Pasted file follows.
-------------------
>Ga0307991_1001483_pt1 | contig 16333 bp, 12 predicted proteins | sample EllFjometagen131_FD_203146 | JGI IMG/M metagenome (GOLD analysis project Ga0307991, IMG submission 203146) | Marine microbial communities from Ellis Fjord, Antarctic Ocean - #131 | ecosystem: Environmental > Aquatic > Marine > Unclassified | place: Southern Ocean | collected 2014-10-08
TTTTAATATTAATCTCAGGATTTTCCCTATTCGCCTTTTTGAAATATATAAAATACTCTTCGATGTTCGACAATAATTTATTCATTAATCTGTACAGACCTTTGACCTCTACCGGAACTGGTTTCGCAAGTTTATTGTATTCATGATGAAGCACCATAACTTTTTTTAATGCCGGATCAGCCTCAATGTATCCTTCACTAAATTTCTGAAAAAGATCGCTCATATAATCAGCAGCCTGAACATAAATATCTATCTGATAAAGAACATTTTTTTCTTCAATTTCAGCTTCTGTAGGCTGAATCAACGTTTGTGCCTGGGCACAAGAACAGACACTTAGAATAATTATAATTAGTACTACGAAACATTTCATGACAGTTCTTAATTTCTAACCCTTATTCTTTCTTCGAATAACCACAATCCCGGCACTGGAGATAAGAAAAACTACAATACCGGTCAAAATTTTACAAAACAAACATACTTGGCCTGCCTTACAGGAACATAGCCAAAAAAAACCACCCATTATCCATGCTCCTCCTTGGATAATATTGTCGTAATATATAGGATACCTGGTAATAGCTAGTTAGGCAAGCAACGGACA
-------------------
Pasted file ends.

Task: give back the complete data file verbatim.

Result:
>Ga0307991_1001483_pt1 | contig 16333 bp, 12 predicted proteins | sample EllFjometagen131_FD_203146 | JGI IMG/M metagenome (GOLD analysis project Ga0307991, IMG submission 203146) | Marine microbial communities from Ellis Fjord, Antarctic Ocean - #131 | ecosystem: Environmental > Aquatic > Marine > Unclassified | place: Southern Ocean | collected 2014-10-08
TTTTAATATTAATCTCAGGATTTTCCCTATTCGCCTTTTTGAAATATATAAAATACTCTTCGATGTTCGACAATAATTTATTCATTAATCTGTACAGACCTTTGACCTCTACCGGAACTGGTTTCGCAAGTTTATTGTATTCATGATGAAGCACCATAACTTTTTTTAATGCCGGATCAGCCTCAATGTATCCTTCACTAAATTTCTGAAAAAGATCGCTCATATAATCAGCAGCCTGAACATAAATATCTATCTGATAAAGAACATTTTTTTCTTCAATTTCAGCTTCTGTAGGCTGAATCAACGTTTGTGCCTGGGCACAAGAACAGACACTTAGAATAATTATAATTAGTACTACGAAACATTTCATGACAGTTCTTAATTTCTAACCCTTATTCTTTCTTCGAATAACCACAATCCCGGCACTGGAGATAAGAAAAACTACAATACCGGTCAAAATTTTACAAAACAAACATACTTGGCCTGCCTTACAGGAACATAGCCAAAAAAAACCACCCATTATCCATGCTCCTCCTTGGATAATATTGTCGTAATATATAGGATACCTGGTAATAGCTAGTTAGGCAAGCAACGGACA